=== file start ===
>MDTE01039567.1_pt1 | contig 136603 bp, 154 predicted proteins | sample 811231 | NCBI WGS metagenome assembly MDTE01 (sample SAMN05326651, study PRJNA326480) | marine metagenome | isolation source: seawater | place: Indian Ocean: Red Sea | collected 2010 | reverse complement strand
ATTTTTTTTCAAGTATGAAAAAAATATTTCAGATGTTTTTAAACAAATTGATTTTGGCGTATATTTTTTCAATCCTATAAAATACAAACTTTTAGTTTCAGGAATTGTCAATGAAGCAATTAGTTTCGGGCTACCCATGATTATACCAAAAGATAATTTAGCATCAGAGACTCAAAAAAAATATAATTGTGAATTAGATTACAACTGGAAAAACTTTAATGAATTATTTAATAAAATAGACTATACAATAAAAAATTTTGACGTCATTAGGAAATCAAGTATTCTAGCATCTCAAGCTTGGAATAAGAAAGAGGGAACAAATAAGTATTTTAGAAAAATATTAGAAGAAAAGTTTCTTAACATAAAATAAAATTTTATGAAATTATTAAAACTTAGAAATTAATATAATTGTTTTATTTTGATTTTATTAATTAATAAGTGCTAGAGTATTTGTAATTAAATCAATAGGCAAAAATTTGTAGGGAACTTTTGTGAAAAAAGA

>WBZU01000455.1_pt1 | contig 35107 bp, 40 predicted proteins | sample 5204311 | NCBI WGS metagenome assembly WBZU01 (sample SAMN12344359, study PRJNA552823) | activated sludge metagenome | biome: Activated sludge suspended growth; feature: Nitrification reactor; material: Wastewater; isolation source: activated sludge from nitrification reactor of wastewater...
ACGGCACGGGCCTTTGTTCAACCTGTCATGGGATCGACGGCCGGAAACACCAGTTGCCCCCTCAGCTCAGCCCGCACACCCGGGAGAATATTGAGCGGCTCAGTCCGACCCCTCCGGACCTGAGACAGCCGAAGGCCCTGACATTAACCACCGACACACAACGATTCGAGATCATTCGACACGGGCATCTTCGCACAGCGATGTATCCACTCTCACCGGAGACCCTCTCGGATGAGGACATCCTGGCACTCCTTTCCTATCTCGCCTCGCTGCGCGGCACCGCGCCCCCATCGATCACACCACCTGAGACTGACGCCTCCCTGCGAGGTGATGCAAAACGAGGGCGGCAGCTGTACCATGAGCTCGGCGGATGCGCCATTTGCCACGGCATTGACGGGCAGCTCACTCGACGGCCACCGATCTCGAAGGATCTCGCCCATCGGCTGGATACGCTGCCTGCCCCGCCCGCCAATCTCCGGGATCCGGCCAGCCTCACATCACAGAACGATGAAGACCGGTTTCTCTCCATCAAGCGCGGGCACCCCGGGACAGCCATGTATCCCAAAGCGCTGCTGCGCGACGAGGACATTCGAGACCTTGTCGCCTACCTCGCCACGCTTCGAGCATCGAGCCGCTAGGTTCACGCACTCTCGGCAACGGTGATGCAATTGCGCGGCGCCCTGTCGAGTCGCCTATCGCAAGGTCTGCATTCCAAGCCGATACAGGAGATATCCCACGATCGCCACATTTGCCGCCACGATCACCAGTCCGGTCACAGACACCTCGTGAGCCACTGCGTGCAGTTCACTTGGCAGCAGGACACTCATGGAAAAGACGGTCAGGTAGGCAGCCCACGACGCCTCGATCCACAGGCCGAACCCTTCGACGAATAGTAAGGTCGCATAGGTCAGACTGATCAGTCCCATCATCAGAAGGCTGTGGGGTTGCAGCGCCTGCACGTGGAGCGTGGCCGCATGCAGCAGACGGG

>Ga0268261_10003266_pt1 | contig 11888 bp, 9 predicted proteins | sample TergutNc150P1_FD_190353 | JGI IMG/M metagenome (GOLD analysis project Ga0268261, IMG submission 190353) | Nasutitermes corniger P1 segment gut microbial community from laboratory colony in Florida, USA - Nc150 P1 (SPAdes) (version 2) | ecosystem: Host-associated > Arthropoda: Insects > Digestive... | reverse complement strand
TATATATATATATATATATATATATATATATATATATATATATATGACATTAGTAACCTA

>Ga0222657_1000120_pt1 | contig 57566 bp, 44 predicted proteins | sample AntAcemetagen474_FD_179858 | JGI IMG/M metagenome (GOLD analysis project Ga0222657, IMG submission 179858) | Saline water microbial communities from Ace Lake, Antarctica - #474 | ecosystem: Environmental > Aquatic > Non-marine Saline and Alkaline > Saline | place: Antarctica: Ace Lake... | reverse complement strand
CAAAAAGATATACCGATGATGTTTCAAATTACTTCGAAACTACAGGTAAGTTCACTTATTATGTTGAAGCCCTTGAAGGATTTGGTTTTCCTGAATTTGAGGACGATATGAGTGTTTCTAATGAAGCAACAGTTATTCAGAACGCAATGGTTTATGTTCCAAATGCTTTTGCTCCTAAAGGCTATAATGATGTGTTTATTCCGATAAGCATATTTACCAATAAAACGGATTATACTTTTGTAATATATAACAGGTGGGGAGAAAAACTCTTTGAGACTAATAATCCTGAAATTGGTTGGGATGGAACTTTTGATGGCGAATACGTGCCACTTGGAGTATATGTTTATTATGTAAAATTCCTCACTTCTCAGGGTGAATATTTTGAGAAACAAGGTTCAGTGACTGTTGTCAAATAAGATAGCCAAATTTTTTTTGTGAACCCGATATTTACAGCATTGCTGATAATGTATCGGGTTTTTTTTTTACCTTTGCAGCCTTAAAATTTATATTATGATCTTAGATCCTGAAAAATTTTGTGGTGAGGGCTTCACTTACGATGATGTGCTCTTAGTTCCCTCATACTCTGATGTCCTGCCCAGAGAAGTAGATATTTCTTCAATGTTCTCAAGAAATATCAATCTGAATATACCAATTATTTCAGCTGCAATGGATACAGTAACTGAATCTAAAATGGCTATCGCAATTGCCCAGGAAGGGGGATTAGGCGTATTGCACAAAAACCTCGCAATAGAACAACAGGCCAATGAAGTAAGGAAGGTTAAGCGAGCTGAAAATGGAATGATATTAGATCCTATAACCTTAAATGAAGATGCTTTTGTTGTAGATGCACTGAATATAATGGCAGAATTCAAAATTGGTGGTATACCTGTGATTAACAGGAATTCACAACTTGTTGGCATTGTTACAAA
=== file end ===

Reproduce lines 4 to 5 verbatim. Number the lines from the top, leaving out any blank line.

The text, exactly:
ACGGCACGGGCCTTTGTTCAACCTGTCATGGGATCGACGGCCGGAAACACCAGTTGCCCCCTCAGCTCAGCCCGCACACCCGGGAGAATATTGAGCGGCTCAGTCCGACCCCTCCGGACCTGAGACAGCCGAAGGCCCTGACATTAACCACCGACACACAACGATTCGAGATCATTCGACACGGGCATCTTCGCACAGCGATGTATCCACTCTCACCGGAGACCCTCTCGGATGAGGACATCCTGGCACTCCTTTCCTATCTCGCCTCGCTGCGCGGCACCGCGCCCCCATCGATCACACCACCTGAGACTGACGCCTCCCTGCGAGGTGATGCAAAACGAGGGCGGCAGCTGTACCATGAGCTCGGCGGATGCGCCATTTGCCACGGCATTGACGGGCAGCTCACTCGACGGCCACCGATCTCGAAGGATCTCGCCCATCGGCTGGATACGCTGCCTGCCCCGCCCGCCAATCTCCGGGATCCGGCCAGCCTCACATCACAGAACGATGAAGACCGGTTTCTCTCCATCAAGCGCGGGCACCCCGGGACAGCCATGTATCCCAAAGCGCTGCTGCGCGACGAGGACATTCGAGACCTTGTCGCCTACCTCGCCACGCTTCGAGCATCGAGCCGCTAGGTTCACGCACTCTCGGCAACGGTGATGCAATTGCGCGGCGCCCTGTCGAGTCGCCTATCGCAAGGTCTGCATTCCAAGCCGATACAGGAGATATCCCACGATCGCCACATTTGCCGCCACGATCACCAGTCCGGTCACAGACACCTCGTGAGCCACTGCGTGCAGTTCACTTGGCAGCAGGACACTCATGGAAAAGACGGTCAGGTAGGCAGCCCACGACGCCTCGATCCACAGGCCGAACCCTTCGACGAATAGTAAGGTCGCATAGGTCAGACTGATCAGTCCCATCATCAGAAGGCTGTGGGGTTGCAGCGCCTGCACGTGGAGCGTGGCCGCATGCAGCAGACGGG

>Ga0268261_10003266_pt1 | contig 11888 bp, 9 predicted proteins | sample TergutNc150P1_FD_190353 | JGI IMG/M metagenome (GOLD analysis project Ga0268261, IMG submission 190353) | Nasutitermes corniger P1 segment gut microbial community from laboratory colony in Florida, USA - Nc150 P1 (SPAdes) (version 2) | ecosystem: Host-associated > Arthropoda: Insects > Digestive... | reverse complement strand